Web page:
It was clear from the discussions that much more needs to be learned about antigen expression and immune responses to develop appropriate immunotherapy for myeloma patients. 
  • Dr. Gareth Morgan from the University of Leeds in the U.K. discussed briefly the importance of studying genetic polymorphisms. In a recent study, Dr. Morgan’s group has shown that myeloma patients are more likely to have a "high producer" TNF-alpha phenotype that may have significant implications for understanding the biology of myeloma. Further studies are underway to assess polymorphisms of other cytokines and within several signal transduction pathways such as NFkB. 

Summary Discussions & Recommendations

After the formal presentations, there were discussions about overall priorities for myeloma research. Discussions focused upon the following:


A. DNA array and related technology: The greatest interest and enthusiasm related to the application of genomic and proteinomic technologies in myeloma research. As outlined by Dr. Brian Van Ness, the identification of aberrant gene expression and/or patterns of genes associated with myeloma can become the basis for staging, prognostic classification as well as treatment selection and analysis. There was much discussion both about the most pertinent areas of research as well as potential technical and other difficulties with gene expression studies. 

Firstly, only a fraction of identified genes are currently known. Therefore, extensive ancillary research is required to fully characterize new genes. Secondly, the criteria for identifying aberrant and/or abnormal gene expression has spawned the huge fields of bioinformatics and proteinomics. Is “aberrancy” when one or two genes are massively over expressed? Or is it more related to changes in pattern with more subtle increases and decreases of gene expression involving many genes? Will DNA array technology searching at the DNA/RNA level be sufficient or fully relevant? Don’t we need to know the changes in the amount and function of expressed proteins? Does DNA, RNA and proteinomic research need to be done in parallel to be meaningful?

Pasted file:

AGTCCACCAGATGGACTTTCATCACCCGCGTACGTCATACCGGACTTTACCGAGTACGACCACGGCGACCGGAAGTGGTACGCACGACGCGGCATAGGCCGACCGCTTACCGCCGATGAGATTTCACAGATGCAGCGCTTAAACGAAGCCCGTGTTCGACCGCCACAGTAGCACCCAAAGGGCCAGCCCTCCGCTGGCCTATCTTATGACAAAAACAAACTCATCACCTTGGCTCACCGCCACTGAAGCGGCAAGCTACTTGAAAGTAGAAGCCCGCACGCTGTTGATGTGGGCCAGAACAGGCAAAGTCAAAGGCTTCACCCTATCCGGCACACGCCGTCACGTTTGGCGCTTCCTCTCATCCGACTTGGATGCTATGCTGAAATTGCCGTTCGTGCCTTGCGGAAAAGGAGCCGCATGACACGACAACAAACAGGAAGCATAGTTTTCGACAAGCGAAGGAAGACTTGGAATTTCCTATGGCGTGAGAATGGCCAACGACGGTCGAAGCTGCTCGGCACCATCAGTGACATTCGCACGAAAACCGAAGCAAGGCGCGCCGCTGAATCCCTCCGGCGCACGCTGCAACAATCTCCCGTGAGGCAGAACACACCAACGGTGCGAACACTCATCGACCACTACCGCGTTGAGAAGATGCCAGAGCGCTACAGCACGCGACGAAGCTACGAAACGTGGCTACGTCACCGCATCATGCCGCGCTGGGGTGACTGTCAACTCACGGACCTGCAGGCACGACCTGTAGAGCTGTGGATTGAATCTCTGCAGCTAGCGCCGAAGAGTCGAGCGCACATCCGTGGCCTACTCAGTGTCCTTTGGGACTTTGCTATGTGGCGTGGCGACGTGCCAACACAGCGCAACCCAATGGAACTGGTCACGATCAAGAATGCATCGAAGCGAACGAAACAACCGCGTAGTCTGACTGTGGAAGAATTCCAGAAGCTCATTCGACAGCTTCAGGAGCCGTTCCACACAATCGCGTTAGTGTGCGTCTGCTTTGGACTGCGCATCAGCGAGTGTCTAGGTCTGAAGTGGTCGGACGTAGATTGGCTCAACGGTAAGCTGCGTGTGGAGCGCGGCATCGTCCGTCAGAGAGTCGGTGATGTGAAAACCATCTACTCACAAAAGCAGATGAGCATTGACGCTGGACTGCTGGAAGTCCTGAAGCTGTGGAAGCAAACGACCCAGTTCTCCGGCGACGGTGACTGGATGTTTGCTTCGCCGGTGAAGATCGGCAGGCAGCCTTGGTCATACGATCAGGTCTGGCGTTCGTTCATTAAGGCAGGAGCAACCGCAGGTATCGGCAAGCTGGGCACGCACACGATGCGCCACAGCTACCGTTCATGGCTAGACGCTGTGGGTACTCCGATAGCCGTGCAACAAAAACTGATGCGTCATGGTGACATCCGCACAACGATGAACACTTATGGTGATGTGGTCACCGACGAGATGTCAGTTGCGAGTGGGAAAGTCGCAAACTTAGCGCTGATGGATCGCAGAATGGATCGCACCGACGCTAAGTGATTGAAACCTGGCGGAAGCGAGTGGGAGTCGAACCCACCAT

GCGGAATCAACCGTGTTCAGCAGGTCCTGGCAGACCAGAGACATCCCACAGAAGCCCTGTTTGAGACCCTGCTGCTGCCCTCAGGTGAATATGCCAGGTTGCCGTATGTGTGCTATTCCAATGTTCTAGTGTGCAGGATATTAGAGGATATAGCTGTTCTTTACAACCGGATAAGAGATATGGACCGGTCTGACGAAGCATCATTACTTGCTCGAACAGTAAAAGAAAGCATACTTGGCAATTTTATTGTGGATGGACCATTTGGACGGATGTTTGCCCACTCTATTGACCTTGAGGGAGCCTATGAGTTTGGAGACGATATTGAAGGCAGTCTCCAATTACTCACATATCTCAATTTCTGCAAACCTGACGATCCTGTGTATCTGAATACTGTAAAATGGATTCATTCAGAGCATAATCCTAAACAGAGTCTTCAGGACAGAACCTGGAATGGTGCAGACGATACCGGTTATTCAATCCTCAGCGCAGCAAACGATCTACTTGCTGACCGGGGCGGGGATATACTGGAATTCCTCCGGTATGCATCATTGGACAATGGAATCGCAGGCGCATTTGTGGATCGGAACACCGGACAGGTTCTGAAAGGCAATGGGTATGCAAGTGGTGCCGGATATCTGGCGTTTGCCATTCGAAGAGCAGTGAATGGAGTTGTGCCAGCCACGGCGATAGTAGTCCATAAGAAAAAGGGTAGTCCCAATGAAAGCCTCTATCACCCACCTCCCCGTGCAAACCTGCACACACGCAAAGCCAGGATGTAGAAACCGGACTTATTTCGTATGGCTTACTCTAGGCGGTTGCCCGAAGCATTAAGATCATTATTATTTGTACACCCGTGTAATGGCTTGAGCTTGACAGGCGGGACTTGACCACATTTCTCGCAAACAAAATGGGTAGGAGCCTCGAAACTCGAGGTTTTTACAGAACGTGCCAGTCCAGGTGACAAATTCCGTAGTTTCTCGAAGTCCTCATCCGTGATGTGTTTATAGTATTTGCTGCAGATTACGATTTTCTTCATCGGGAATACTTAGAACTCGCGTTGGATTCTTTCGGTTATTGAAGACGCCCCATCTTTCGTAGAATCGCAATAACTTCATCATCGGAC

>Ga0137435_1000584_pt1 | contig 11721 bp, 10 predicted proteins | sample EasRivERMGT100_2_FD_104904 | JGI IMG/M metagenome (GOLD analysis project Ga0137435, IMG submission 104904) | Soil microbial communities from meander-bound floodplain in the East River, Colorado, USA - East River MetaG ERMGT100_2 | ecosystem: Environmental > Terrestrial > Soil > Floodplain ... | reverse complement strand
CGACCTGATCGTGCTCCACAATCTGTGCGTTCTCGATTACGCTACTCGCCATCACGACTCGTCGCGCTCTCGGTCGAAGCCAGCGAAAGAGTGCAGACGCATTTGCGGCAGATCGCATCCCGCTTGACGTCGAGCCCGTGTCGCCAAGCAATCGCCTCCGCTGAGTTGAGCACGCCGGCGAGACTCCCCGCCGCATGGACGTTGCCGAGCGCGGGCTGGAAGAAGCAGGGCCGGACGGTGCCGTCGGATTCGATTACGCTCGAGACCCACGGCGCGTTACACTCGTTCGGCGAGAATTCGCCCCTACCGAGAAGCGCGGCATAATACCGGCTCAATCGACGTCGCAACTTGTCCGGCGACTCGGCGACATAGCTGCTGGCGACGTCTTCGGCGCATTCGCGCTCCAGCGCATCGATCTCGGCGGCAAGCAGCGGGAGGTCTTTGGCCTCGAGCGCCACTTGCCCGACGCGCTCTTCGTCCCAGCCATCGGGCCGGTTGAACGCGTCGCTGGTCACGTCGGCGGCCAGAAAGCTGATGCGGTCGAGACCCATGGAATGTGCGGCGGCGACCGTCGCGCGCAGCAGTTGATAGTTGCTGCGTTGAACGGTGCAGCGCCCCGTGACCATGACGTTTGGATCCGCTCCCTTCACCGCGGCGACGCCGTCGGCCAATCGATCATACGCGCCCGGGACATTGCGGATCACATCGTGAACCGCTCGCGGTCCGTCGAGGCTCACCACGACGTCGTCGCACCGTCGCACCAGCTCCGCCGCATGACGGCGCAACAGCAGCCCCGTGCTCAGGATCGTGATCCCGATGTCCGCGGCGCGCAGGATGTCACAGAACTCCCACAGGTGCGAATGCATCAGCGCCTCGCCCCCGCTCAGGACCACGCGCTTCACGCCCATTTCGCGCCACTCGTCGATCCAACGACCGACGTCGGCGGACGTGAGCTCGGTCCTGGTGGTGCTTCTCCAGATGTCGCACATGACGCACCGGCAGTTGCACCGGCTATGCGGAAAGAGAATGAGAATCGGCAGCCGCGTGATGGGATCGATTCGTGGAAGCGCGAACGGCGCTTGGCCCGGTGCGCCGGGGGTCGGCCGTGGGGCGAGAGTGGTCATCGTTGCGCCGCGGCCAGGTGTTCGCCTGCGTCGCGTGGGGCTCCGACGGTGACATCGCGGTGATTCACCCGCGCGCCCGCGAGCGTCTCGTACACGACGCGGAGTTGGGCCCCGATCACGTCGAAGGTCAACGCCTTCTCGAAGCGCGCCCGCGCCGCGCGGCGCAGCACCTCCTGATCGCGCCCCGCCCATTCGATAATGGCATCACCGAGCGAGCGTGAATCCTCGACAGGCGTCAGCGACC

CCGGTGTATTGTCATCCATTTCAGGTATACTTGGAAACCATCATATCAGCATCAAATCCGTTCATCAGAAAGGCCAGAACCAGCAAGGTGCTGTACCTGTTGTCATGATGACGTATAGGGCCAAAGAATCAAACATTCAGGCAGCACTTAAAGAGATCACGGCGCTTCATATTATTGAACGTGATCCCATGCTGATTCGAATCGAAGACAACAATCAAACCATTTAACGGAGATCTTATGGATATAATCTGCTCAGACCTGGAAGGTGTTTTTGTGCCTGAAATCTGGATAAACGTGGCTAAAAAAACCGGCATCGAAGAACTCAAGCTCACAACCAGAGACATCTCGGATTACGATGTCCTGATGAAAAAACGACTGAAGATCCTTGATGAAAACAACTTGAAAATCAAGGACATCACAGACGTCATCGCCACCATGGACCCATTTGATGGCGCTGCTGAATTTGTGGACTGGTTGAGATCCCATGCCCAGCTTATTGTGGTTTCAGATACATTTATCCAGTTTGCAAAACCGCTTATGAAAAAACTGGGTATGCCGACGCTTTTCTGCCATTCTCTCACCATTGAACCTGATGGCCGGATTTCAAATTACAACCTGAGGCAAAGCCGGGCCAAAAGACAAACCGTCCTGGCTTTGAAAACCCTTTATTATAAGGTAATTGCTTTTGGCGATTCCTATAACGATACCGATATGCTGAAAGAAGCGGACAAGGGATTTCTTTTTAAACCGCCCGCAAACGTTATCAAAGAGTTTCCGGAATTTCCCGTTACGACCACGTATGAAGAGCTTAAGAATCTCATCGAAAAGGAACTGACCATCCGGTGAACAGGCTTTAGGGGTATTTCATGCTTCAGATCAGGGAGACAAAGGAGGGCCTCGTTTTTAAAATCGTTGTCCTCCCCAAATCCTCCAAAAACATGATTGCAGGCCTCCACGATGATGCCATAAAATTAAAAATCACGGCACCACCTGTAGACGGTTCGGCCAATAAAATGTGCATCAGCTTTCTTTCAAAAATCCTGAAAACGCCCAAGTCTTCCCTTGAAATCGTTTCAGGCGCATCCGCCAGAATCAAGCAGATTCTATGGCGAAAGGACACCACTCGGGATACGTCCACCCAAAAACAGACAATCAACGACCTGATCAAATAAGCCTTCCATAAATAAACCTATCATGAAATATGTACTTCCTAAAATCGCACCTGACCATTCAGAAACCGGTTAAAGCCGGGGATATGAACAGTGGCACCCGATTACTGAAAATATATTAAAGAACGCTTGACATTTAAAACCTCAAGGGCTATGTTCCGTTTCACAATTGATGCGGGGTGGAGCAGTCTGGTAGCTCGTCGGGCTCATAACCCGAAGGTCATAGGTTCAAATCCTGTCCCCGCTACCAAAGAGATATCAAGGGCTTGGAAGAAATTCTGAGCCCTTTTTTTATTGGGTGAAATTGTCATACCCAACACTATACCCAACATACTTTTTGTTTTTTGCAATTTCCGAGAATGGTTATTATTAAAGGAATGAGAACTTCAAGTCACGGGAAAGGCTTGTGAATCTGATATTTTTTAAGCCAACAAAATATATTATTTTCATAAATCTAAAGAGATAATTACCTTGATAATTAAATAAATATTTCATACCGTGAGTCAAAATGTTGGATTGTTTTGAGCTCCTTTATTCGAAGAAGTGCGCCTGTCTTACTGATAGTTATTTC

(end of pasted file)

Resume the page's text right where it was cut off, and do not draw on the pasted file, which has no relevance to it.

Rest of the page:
These and other issues pointed to the strong likelihood of many years of research to reach any final conclusions. For example, the separation (e.g., by sorting or micro-dissection) and identification of target myeloma cell populations are quite a challenge, but essential as a baseline for gene expression analysis of the initial malignant (or pre-malignant) cell population. 

There was much discussion re: the value and significance of studies using myeloma cell lines versus direct human material versus animal model studies. Animal models are clearly important, particularly, since the direct human material of the greatest interest is the most difficult to obtain and analyze. For example, difficulties in comparing MGUS with active myeloma include purifying plasma cells from MGUS bone marrow samples as well as identifying patients during or before and after the transition to active myeloma. Likewise, studying treatment sensitive and resistant patients requires careful serial monitoring. To compare patients with solitary plasmacytoma with multiple myeloma, again, one needs to obtain solitary plasmacytoma material, which is a difficult task. New animal model systems can therefore prove very useful. 

Great care is required in the design and implementation of meaningful studies. This discussion led to an assessment of the value of a “myeloma tissue bank” to make precious clinical samples of cells/DNA/RNA available for critical comparative studies. See further comments below. 

Additional facets of importance include pharmacogenetics whereby drug dosage and scheduling can be adjusted based upon individual variation in drug sensitivity and metabolism. Studies of normal host cell DNA/RNA, and protein expression are required to identify relevant polymorphisms. 

Recommendation: It is a top priority to pursue research in the areas of genomics and proteinomics. It is to be anticipated that many new facets of myeloma will be uncovered which will require several years to fully analyze. Although this research will undoubtedly lead to new therapies, development of such treatments will require several additional years of pre-clinical and clinical trials. 

B. Other Priorities: